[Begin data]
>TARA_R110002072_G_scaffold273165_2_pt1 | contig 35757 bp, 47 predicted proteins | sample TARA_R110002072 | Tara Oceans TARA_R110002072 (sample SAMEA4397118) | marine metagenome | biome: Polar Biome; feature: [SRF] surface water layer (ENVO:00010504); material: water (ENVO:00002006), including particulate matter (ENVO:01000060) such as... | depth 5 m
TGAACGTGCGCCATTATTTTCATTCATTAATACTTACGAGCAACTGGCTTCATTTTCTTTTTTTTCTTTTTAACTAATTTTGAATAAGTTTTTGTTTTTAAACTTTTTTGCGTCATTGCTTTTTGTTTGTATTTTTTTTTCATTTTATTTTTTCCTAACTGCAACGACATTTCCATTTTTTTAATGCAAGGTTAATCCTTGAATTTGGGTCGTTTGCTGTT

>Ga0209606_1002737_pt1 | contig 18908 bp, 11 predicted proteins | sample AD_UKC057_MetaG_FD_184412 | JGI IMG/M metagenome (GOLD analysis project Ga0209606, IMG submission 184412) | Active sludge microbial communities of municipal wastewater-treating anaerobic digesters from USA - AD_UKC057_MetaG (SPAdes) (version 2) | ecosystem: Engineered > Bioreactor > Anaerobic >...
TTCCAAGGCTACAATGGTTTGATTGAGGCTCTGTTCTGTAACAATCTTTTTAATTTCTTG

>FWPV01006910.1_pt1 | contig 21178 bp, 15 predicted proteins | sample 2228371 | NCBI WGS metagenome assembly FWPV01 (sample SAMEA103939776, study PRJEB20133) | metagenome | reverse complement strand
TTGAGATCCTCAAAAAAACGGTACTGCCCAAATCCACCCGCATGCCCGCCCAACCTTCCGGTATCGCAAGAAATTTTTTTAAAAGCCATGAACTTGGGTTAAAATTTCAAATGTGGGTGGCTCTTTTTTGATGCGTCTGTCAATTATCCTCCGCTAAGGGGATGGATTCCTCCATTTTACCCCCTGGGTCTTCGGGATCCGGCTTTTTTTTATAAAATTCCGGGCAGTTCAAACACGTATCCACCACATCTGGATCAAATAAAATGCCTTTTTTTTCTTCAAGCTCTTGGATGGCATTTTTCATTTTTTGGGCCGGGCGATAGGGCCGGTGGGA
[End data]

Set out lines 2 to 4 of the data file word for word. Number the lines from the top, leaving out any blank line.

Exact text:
TGAACGTGCGCCATTATTTTCATTCATTAATACTTACGAGCAACTGGCTTCATTTTCTTTTTTTTCTTTTTAACTAATTTTGAATAAGTTTTTGTTTTTAAACTTTTTTGCGTCATTGCTTTTTGTTTGTATTTTTTTTTCATTTTATTTTTTCCTAACTGCAACGACATTTCCATTTTTTTAATGCAAGGTTAATCCTTGAATTTGGGTCGTTTGCTGTT

>Ga0209606_1002737_pt1 | contig 18908 bp, 11 predicted proteins | sample AD_UKC057_MetaG_FD_184412 | JGI IMG/M metagenome (GOLD analysis project Ga0209606, IMG submission 184412) | Active sludge microbial communities of municipal wastewater-treating anaerobic digesters from USA - AD_UKC057_MetaG (SPAdes) (version 2) | ecosystem: Engineered > Bioreactor > Anaerobic >...
TTCCAAGGCTACAATGGTTTGATTGAGGCTCTGTTCTGTAACAATCTTTTTAATTTCTTG